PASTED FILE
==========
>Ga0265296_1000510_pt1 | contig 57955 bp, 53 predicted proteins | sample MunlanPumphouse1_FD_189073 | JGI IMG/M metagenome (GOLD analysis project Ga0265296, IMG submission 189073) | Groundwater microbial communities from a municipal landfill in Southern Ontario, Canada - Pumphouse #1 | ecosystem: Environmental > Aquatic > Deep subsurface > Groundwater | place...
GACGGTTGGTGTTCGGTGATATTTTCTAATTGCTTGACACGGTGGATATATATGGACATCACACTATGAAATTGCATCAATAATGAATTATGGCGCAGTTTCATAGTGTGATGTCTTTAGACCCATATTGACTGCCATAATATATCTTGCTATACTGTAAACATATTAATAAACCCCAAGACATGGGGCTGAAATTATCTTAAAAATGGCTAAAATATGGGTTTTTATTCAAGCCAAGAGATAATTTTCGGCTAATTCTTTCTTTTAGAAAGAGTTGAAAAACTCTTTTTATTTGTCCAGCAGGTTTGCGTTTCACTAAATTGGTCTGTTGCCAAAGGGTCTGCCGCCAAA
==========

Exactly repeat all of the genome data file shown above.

>Ga0265296_1000510_pt1 | contig 57955 bp, 53 predicted proteins | sample MunlanPumphouse1_FD_189073 | JGI IMG/M metagenome (GOLD analysis project Ga0265296, IMG submission 189073) | Groundwater microbial communities from a municipal landfill in Southern Ontario, Canada - Pumphouse #1 | ecosystem: Environmental > Aquatic > Deep subsurface > Groundwater | place...
GACGGTTGGTGTTCGGTGATATTTTCTAATTGCTTGACACGGTGGATATATATGGACATCACACTATGAAATTGCATCAATAATGAATTATGGCGCAGTTTCATAGTGTGATGTCTTTAGACCCATATTGACTGCCATAATATATCTTGCTATACTGTAAACATATTAATAAACCCCAAGACATGGGGCTGAAATTATCTTAAAAATGGCTAAAATATGGGTTTTTATTCAAGCCAAGAGATAATTTTCGGCTAATTCTTTCTTTTAGAAAGAGTTGAAAAACTCTTTTTATTTGTCCAGCAGGTTTGCGTTTCACTAAATTGGTCTGTTGCCAAAGGGTCTGCCGCCAAA